Recently I saw a documentary about artist Michael Heizer’s installation “Levitated Mass,” which involved transporting a 340-ton boulder from a quarry in Riverside, Calif. to the grounds of the Los Angeles County Museum of Art at the cost of some ten million dollars. Although the film mostly steered clear of sentiments against the project, I kept thinking of the cost and even more so the effort in contrast to the same investment in human services.
Most of the people in the documentary had to do with some aspect of moving the boulder over 90 miles on a custom 300-foot-long trailer with over 200 wheels: employees of the engineering company which transported it, the museum, or one of the 22 municipalities which had to sign off on the implications of the rock being routed through their streets. But as thousands of people gathered along the route to rubberneck or cheer, there was plenty of opportunity for man/woman on the street commentary as well, including in some of Los Angeles’s poorer communities.
Only two people in the film made obvious objections to the project, one an unemployed man who declared the project’s expense and effort ridiculous, and a woman who reasoned if the money hadn’t been privately raised there would have been a riot (instead of the peaceful, in awe, and low key party atmosphere which prevailed). The remarks seemed well-timed and even true, but raised another point: does such expense and effort in another direction, away from what would help you, only matter if you’re the one suffering?
Throughout the film I kept thinking of the boulder as a metaphor for hunger as well, how immovable the problem of hunger sometimes seems, how much money and effort are expended to move it only a short distance. While Kitsap food banks enjoy strong support, there are people who believe food banks add to the problem without quite articulating what the problem is. There are people who want to support the kids we serve, but not the adults, even as the majority of the adults are seniors or are struggling with medical crises or disabilities.
What I think they really mean is they don’t want to support the lazy, the addicted, or deliberate users of the system. There are some of those in any system, but at our food bank they’re statistically negligible. Another news flash to the detractors: needing a food bank, though a fantastic service where available, does not land you in luxury, and is not the equivalent of being able to buy and choose your own groceries. People use food banks because they’re what stands between them and hunger.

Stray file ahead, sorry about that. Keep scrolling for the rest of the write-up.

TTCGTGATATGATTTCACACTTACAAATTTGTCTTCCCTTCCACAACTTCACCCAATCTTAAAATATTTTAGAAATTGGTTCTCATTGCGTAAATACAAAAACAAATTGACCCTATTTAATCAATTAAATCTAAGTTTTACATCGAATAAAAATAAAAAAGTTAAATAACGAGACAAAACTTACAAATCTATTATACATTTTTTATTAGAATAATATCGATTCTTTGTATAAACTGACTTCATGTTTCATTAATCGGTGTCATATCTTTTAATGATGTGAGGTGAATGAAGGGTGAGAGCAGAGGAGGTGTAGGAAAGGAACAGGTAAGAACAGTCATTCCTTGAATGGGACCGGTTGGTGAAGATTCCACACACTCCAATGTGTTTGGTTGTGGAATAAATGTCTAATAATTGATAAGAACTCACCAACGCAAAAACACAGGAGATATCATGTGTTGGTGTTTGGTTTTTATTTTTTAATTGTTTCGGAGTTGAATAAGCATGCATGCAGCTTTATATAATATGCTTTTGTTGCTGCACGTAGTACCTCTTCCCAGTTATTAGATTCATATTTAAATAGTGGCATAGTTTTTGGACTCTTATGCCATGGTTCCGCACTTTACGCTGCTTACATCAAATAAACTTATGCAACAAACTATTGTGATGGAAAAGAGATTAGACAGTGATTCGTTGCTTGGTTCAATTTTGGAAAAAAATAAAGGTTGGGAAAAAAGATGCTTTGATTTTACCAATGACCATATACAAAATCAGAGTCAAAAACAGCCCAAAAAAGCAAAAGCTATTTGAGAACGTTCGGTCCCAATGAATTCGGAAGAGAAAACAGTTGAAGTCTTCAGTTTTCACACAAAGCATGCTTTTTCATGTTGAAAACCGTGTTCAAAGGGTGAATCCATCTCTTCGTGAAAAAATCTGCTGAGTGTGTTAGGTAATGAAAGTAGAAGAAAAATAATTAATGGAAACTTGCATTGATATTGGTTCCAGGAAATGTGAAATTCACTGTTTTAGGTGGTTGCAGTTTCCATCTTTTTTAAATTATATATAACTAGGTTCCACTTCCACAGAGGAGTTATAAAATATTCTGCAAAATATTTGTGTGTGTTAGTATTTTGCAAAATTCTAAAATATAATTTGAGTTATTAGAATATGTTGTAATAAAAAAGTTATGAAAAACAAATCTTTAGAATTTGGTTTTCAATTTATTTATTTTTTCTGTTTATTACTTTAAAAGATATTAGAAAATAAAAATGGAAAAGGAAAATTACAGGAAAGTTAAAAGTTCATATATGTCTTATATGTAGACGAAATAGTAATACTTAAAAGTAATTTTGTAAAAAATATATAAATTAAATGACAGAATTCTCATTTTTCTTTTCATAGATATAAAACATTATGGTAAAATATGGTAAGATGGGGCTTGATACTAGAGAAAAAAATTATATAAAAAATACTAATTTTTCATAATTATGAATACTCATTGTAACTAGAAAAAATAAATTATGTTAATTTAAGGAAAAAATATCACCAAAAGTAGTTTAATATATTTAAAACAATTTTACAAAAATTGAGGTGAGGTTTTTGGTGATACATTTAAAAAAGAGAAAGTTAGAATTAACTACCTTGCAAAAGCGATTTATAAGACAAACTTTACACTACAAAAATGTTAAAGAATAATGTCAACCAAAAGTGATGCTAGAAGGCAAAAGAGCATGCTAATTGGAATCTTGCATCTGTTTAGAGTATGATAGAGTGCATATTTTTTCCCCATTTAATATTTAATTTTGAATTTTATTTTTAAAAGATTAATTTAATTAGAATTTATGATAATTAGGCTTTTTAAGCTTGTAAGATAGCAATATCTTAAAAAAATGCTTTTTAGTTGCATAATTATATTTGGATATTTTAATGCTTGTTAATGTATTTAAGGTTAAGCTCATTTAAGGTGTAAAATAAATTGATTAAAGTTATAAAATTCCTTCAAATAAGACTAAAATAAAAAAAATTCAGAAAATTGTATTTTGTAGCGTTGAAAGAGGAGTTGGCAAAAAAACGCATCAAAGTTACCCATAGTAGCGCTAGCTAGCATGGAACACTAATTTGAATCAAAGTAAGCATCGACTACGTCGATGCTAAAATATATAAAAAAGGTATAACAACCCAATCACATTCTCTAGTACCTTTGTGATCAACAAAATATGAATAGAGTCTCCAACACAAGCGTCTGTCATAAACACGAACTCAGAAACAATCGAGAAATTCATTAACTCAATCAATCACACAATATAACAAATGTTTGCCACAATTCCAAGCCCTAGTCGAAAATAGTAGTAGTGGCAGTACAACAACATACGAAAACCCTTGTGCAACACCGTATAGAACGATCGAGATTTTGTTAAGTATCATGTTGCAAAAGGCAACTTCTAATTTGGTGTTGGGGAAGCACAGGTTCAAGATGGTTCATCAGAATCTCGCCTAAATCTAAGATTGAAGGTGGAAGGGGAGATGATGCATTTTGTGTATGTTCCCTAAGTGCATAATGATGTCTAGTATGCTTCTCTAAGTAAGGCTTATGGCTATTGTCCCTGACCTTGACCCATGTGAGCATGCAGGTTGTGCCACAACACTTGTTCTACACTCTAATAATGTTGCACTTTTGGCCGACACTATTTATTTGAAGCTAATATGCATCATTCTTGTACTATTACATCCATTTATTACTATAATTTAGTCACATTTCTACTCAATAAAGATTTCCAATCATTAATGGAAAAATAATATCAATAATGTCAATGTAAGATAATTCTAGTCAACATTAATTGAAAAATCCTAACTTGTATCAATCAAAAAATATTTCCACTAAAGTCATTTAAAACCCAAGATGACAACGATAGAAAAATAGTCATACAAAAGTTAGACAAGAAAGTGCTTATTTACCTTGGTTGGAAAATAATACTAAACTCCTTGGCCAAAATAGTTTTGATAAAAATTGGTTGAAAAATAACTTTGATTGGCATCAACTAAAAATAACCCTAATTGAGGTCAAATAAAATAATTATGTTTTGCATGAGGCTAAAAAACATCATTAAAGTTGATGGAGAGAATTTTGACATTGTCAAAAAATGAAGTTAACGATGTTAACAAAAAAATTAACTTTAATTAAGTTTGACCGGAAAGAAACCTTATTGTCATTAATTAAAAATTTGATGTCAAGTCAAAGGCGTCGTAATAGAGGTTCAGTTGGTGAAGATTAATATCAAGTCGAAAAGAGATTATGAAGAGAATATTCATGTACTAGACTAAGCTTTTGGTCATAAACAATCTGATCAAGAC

Some experts have contended government programs nearly solved domestic hunger in the 1970’s, and that continued cuts are what contributed to the rise of food banks. I suppose they mean nearly solved in the sense of an effective mechanism to address the issue, not as in hunger would never occur again, because that seems impossible. As long as the primary way we obtain food now is through stores and the “big food” chain, as long as housing remains a disproportionate amount of most family budgets, and as long as people struggle with aging, illness, and low wages or lack of work, hunger will exist.
Does the fact our local efforts won’t eradicate hunger mean we shouldn’t address it? No. It’s like saying you wouldn’t treat cancer because you can’t assure its end. But also like cancer treatments, current hunger “treatments” are a kind of workaround, a systemic failure to examine or have a solution for its probable causes.
Is art more important than human services? Would any of the privately raised funds for “Levitated Mass” have found their way into human services without the project? Doubtful. Of course neither the artist, the museum, or the engineering company moving the boulder were thinking of this, nor would there have been any particular reason to frame the question this way, had the undertaking not been so massive. They were all thinking of their own interests, just like the unemployed man in the crowd was thinking of his own. It’s analogous to the investment in technology and entertainment: you think if they can do that, if the same investment of intellectual capital not to mention other capital was made, could we solve it?
The people who need us (in over 24,000 individual services last year), aren’t thinking of art either. Let’s put it this way: food banks are an artful solution to an intractable problem, requiring an extraordinary effort. It is a magic act, and we are levitating a mass of people.